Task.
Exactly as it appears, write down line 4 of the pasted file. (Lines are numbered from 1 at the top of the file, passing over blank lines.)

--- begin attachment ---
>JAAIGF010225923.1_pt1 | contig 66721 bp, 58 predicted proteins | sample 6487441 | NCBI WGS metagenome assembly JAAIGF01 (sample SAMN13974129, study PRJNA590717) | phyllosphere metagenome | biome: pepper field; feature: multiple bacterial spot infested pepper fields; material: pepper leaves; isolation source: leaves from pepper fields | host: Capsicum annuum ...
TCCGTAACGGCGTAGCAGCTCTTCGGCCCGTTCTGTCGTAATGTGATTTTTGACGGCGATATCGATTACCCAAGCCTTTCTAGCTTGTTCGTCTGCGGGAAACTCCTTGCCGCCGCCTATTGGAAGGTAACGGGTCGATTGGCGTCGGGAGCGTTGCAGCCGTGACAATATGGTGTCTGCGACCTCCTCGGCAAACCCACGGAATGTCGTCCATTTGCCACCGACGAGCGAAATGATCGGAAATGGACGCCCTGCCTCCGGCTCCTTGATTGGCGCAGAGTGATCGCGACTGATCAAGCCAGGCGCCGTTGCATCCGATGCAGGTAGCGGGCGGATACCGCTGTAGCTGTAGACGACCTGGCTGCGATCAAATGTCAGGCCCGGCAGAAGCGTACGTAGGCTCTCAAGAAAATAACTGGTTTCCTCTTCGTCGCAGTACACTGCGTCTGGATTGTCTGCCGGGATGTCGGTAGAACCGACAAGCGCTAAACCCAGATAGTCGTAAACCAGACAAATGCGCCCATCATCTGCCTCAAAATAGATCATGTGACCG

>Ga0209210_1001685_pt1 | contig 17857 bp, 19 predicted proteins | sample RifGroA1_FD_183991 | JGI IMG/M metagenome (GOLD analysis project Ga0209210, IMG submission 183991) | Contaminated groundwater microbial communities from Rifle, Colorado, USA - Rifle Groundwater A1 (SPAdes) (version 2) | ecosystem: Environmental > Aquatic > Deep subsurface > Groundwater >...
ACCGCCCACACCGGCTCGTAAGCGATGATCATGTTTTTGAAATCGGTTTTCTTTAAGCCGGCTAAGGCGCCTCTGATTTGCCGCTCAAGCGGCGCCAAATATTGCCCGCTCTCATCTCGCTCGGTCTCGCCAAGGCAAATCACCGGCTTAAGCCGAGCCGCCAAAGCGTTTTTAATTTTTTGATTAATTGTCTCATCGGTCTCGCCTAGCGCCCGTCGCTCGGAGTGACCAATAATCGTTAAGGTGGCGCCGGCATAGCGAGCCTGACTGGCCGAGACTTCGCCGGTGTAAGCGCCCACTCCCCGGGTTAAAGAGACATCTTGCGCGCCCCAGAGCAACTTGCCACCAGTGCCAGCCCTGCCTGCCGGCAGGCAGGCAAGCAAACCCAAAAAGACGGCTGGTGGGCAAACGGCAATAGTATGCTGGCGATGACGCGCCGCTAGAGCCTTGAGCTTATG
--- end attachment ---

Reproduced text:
ACCGCCCACACCGGCTCGTAAGCGATGATCATGTTTTTGAAATCGGTTTTCTTTAAGCCGGCTAAGGCGCCTCTGATTTGCCGCTCAAGCGGCGCCAAATATTGCCCGCTCTCATCTCGCTCGGTCTCGCCAAGGCAAATCACCGGCTTAAGCCGAGCCGCCAAAGCGTTTTTAATTTTTTGATTAATTGTCTCATCGGTCTCGCCTAGCGCCCGTCGCTCGGAGTGACCAATAATCGTTAAGGTGGCGCCGGCATAGCGAGCCTGACTGGCCGAGACTTCGCCGGTGTAAGCGCCCACTCCCCGGGTTAAAGAGACATCTTGCGCGCCCCAGAGCAACTTGCCACCAGTGCCAGCCCTGCCTGCCGGCAGGCAGGCAAGCAAACCCAAAAAGACGGCTGGTGGGCAAACGGCAATAGTATGCTGGCGATGACGCGCCGCTAGAGCCTTGAGCTTATG